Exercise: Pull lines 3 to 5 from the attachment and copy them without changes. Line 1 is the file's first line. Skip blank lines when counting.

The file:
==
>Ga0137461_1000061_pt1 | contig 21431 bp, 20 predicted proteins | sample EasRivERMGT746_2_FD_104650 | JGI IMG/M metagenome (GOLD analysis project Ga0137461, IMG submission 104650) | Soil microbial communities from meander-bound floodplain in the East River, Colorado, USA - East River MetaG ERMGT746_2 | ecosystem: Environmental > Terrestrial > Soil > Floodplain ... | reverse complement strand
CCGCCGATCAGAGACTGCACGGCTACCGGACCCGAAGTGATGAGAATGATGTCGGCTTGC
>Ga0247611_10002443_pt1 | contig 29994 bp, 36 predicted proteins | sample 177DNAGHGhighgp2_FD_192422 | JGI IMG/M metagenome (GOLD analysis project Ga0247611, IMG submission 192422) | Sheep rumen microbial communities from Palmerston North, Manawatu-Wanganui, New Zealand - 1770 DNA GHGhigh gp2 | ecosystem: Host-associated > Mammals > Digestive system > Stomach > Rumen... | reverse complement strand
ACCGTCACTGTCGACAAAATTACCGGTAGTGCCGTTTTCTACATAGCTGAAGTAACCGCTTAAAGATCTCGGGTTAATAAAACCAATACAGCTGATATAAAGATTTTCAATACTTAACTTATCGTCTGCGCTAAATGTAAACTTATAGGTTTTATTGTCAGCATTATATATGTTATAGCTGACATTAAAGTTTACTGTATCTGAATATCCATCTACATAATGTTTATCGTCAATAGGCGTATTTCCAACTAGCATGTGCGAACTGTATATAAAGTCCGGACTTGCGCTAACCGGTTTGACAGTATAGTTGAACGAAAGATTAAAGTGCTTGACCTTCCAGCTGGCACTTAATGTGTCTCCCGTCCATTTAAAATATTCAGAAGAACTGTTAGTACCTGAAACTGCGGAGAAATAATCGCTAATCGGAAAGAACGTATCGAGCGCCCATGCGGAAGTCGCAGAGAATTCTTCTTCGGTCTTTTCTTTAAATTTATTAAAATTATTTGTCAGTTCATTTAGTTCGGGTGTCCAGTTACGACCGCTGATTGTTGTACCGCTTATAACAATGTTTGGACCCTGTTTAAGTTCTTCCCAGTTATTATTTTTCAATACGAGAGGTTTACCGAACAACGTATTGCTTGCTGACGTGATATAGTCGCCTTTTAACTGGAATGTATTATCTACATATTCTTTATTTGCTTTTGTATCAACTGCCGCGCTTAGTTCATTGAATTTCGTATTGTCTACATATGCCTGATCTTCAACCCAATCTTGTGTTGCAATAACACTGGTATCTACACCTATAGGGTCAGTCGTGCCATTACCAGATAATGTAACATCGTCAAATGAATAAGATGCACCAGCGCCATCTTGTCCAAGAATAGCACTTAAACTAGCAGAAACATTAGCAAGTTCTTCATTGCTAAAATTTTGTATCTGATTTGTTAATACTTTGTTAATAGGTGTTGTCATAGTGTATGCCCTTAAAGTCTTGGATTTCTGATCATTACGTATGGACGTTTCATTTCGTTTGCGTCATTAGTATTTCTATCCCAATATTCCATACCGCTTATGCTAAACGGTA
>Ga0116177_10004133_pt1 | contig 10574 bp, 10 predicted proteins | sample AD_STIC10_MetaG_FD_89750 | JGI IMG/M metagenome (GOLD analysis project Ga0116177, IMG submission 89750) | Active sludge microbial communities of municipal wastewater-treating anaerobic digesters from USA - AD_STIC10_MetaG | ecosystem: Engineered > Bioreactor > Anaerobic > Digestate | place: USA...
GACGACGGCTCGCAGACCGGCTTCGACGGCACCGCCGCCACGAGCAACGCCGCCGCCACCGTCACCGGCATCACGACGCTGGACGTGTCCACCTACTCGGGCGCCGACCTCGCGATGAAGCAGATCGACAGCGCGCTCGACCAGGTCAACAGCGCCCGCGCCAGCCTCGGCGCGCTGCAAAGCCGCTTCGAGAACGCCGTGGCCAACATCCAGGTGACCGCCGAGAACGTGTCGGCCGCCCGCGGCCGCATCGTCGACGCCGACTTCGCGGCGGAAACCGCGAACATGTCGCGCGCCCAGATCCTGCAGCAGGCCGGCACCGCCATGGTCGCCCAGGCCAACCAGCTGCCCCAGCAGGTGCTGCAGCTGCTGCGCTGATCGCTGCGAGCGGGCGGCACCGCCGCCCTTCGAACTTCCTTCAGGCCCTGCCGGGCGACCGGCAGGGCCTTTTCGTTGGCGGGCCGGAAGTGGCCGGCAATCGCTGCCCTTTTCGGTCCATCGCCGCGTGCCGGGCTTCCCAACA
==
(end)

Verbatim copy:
>Ga0247611_10002443_pt1 | contig 29994 bp, 36 predicted proteins | sample 177DNAGHGhighgp2_FD_192422 | JGI IMG/M metagenome (GOLD analysis project Ga0247611, IMG submission 192422) | Sheep rumen microbial communities from Palmerston North, Manawatu-Wanganui, New Zealand - 1770 DNA GHGhigh gp2 | ecosystem: Host-associated > Mammals > Digestive system > Stomach > Rumen... | reverse complement strand
ACCGTCACTGTCGACAAAATTACCGGTAGTGCCGTTTTCTACATAGCTGAAGTAACCGCTTAAAGATCTCGGGTTAATAAAACCAATACAGCTGATATAAAGATTTTCAATACTTAACTTATCGTCTGCGCTAAATGTAAACTTATAGGTTTTATTGTCAGCATTATATATGTTATAGCTGACATTAAAGTTTACTGTATCTGAATATCCATCTACATAATGTTTATCGTCAATAGGCGTATTTCCAACTAGCATGTGCGAACTGTATATAAAGTCCGGACTTGCGCTAACCGGTTTGACAGTATAGTTGAACGAAAGATTAAAGTGCTTGACCTTCCAGCTGGCACTTAATGTGTCTCCCGTCCATTTAAAATATTCAGAAGAACTGTTAGTACCTGAAACTGCGGAGAAATAATCGCTAATCGGAAAGAACGTATCGAGCGCCCATGCGGAAGTCGCAGAGAATTCTTCTTCGGTCTTTTCTTTAAATTTATTAAAATTATTTGTCAGTTCATTTAGTTCGGGTGTCCAGTTACGACCGCTGATTGTTGTACCGCTTATAACAATGTTTGGACCCTGTTTAAGTTCTTCCCAGTTATTATTTTTCAATACGAGAGGTTTACCGAACAACGTATTGCTTGCTGACGTGATATAGTCGCCTTTTAACTGGAATGTATTATCTACATATTCTTTATTTGCTTTTGTATCAACTGCCGCGCTTAGTTCATTGAATTTCGTATTGTCTACATATGCCTGATCTTCAACCCAATCTTGTGTTGCAATAACACTGGTATCTACACCTATAGGGTCAGTCGTGCCATTACCAGATAATGTAACATCGTCAAATGAATAAGATGCACCAGCGCCATCTTGTCCAAGAATAGCACTTAAACTAGCAGAAACATTAGCAAGTTCTTCATTGCTAAAATTTTGTATCTGATTTGTTAATACTTTGTTAATAGGTGTTGTCATAGTGTATGCCCTTAAAGTCTTGGATTTCTGATCATTACGTATGGACGTTTCATTTCGTTTGCGTCATTAGTATTTCTATCCCAATATTCCATACCGCTTATGCTAAACGGTA
>Ga0116177_10004133_pt1 | contig 10574 bp, 10 predicted proteins | sample AD_STIC10_MetaG_FD_89750 | JGI IMG/M metagenome (GOLD analysis project Ga0116177, IMG submission 89750) | Active sludge microbial communities of municipal wastewater-treating anaerobic digesters from USA - AD_STIC10_MetaG | ecosystem: Engineered > Bioreactor > Anaerobic > Digestate | place: USA...